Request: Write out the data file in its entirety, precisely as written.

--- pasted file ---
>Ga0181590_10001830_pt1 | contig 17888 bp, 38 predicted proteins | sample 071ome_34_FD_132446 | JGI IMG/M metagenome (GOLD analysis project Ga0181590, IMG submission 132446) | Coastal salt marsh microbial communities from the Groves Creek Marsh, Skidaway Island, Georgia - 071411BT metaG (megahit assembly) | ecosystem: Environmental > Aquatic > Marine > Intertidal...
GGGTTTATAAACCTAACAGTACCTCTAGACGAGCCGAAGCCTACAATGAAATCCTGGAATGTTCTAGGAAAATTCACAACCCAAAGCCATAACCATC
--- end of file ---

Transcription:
>Ga0181590_10001830_pt1 | contig 17888 bp, 38 predicted proteins | sample 071ome_34_FD_132446 | JGI IMG/M metagenome (GOLD analysis project Ga0181590, IMG submission 132446) | Coastal salt marsh microbial communities from the Groves Creek Marsh, Skidaway Island, Georgia - 071411BT metaG (megahit assembly) | ecosystem: Environmental > Aquatic > Marine > Intertidal...
GGGTTTATAAACCTAACAGTACCTCTAGACGAGCCGAAGCCTACAATGAAATCCTGGAATGTTCTAGGAAAATTCACAACCCAAAGCCATAACCATC